=nil; The Foundation team believes that generating ZK proofs should be outsourced to manufacturers who specialize in providing such services. In this context, we need a Proof market where anyone can request the generation of the required ZK proof, and a professional manufacturer network will respond to such requests.

BlockBeats: Now let's talk specifically about the Proof market. Where did the idea come from and what is the story behind it?

Misha: This idea originated from our extensive participation in protocol applications and various Filecoin-related matters from 2020 to the end of 2021. At that time, we not only witnessed the frenzy surrounding Filecoin, but also participated in it from our perspective. We learned how to properly handle all proof systems, how to make appropriate arguments, and implemented a Filecoin prover that was 10 times faster than the public version, allowing miners to fully utilize their hardware. We were actually a hub that witnessed all experiments attempting to reduce costs from the perspective of miners. During that time, we learned a lot of practical market data, such as the value of generating a specific proof with this hardware and how long it takes; which people use which hardware, which data centers are built for this purpose, and so on. When working with the Ethereum Foundation, Mina Foundation, and many other foundations, we found that these state proofs and consensus proofs are very heavy, and we will never let anyone prove these proofs themselves.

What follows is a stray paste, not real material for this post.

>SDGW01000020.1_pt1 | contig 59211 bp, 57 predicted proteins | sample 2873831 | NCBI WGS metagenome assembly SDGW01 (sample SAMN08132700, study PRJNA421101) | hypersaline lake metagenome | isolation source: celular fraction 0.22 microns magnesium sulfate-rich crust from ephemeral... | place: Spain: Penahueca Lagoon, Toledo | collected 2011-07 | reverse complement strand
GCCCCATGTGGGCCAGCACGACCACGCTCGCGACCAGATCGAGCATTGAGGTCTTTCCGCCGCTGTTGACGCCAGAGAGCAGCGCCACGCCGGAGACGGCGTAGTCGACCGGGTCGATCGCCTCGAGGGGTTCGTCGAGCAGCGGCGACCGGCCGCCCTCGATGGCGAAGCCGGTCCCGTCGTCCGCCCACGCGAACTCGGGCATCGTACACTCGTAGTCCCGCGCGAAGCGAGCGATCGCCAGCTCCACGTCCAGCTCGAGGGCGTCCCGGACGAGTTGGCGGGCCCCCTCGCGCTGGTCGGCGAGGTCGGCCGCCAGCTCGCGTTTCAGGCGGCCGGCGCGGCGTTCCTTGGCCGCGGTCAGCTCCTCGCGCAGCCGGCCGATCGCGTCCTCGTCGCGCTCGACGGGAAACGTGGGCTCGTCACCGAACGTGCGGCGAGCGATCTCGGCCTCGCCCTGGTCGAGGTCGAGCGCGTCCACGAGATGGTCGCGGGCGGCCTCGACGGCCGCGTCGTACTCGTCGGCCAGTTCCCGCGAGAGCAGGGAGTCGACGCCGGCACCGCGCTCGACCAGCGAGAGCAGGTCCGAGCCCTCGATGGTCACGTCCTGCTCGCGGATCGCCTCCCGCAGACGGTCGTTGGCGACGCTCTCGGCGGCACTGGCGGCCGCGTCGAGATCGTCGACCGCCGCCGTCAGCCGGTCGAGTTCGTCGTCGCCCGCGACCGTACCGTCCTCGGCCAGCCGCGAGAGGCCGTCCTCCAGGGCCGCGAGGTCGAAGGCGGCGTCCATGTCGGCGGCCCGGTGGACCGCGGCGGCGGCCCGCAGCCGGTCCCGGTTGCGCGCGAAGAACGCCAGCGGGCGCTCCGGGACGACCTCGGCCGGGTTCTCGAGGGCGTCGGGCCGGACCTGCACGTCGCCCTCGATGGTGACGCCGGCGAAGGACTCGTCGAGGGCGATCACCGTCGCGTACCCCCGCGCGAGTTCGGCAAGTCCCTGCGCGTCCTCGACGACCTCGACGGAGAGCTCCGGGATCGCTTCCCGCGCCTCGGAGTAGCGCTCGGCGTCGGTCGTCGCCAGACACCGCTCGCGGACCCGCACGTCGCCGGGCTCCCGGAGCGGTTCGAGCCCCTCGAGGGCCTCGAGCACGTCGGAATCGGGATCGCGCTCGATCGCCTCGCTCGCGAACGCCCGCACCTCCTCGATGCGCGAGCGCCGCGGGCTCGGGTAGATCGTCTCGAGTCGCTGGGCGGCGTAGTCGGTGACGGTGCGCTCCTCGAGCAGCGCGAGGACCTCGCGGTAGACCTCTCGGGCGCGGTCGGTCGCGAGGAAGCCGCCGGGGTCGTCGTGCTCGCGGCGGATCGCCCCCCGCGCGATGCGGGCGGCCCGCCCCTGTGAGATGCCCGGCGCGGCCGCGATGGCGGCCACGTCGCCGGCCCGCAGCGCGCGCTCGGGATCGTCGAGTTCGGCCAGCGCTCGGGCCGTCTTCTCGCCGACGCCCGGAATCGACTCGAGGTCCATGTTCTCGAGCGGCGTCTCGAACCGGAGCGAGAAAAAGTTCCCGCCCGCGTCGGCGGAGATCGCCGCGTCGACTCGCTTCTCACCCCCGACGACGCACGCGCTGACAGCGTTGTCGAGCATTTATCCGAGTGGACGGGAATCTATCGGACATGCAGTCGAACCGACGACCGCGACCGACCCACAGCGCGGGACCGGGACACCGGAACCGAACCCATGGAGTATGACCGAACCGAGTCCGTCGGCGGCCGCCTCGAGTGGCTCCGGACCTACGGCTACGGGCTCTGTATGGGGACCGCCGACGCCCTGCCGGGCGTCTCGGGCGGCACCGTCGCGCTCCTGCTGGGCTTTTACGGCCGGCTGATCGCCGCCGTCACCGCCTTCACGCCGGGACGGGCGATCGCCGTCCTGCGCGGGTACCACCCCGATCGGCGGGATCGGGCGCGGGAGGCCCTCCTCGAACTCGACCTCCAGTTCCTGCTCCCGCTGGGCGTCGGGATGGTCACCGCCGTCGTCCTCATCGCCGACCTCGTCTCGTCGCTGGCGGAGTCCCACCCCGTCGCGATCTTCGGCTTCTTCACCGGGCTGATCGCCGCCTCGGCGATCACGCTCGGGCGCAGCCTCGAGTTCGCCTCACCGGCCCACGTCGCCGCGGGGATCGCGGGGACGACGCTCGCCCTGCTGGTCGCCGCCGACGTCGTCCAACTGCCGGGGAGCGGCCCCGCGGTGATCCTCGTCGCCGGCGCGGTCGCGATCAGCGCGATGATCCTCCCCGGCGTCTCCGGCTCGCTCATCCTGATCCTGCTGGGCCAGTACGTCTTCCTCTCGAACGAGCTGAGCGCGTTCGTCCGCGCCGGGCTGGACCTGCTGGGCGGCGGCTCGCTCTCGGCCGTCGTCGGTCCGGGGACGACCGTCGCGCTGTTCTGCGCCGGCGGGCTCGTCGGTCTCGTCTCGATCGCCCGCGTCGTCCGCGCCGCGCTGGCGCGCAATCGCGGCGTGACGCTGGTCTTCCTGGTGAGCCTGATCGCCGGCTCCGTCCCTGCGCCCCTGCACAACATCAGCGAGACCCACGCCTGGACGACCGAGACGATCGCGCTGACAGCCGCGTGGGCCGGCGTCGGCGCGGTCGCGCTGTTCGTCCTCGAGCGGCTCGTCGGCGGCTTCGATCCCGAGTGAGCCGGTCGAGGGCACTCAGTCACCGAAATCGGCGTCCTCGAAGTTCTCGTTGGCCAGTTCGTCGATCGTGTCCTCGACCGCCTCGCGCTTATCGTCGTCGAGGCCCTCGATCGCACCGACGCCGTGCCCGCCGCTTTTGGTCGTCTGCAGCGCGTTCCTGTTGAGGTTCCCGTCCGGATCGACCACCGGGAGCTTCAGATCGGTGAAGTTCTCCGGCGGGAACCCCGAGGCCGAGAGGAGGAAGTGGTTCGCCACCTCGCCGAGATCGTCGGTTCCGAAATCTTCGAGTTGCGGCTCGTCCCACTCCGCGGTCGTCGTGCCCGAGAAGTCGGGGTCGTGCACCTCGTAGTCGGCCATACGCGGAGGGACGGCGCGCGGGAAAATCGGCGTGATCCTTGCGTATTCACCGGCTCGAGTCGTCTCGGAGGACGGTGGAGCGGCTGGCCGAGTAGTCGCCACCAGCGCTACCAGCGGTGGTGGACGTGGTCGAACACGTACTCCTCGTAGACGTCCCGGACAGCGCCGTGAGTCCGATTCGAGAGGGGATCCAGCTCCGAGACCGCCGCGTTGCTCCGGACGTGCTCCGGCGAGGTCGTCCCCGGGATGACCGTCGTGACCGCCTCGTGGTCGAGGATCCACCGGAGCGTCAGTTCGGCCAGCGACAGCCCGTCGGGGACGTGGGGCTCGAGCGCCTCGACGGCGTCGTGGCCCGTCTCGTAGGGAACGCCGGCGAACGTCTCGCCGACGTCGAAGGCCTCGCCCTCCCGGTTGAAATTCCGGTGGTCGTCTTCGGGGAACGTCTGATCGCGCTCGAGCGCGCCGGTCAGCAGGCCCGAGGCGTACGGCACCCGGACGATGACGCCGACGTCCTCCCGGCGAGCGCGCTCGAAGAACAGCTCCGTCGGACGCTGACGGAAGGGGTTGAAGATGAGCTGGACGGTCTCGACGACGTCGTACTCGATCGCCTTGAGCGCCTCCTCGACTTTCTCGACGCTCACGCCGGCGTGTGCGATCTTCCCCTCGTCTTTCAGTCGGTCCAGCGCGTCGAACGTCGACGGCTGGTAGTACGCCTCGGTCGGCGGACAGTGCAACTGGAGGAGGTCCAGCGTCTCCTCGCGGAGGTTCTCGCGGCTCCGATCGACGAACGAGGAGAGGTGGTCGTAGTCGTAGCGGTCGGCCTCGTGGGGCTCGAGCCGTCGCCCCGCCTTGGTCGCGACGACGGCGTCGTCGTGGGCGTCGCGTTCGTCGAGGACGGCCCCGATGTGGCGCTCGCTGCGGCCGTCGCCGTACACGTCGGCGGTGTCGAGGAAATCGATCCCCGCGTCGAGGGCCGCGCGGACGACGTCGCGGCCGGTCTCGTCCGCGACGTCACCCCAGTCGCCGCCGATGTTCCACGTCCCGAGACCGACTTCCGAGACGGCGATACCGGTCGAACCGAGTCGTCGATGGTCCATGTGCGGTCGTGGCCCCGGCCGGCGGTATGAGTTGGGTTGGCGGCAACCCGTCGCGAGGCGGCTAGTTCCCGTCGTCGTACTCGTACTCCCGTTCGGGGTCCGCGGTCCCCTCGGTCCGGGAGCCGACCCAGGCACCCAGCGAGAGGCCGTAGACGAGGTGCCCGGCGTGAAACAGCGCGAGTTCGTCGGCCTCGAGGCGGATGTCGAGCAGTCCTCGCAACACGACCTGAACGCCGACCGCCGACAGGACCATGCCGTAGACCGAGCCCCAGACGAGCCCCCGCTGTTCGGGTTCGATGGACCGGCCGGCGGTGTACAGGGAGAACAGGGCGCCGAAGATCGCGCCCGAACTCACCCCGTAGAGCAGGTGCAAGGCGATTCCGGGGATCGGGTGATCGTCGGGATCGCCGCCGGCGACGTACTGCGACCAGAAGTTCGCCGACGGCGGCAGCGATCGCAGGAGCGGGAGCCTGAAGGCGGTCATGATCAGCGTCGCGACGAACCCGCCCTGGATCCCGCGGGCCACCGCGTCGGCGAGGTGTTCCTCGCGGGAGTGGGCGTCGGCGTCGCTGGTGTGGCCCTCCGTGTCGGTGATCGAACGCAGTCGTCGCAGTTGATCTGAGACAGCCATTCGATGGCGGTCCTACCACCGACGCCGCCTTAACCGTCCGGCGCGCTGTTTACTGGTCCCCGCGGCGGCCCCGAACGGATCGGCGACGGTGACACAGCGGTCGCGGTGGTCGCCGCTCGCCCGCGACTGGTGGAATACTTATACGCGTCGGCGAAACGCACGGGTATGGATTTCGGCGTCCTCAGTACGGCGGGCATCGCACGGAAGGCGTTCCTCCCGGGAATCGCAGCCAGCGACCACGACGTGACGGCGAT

To be honest, no one has this kind of hardware that can quickly generate it because they are too large. For example, like Mina's consensus, Mina's state proof is the policy investor curve multiplied by about $35 billion, which is quite a lot. Or Solana's consensus proof, in addition to other content, it also contains about 4,000 ECDSA signatures, which takes a lot of time to generate.

When we noticed this, we decided to stop doing it. We thought, okay, we'll outsource this work. We'll create a market for it, because we already have a lot of data related to Filecoin. Let's turn it into a commodity and apply market dynamics to it, so that people can compete with each other under the coordination of a decentralized protocol. This way, we won't be the hub anymore, but the protocol will be. The results proved that our idea was correct. Now everyone is building Proof markets, and we guessed the right direction.

BlockBeats: Have you considered the dynamic relationship between Proof market and zkLLVM that you have already built when constructing the Proof market?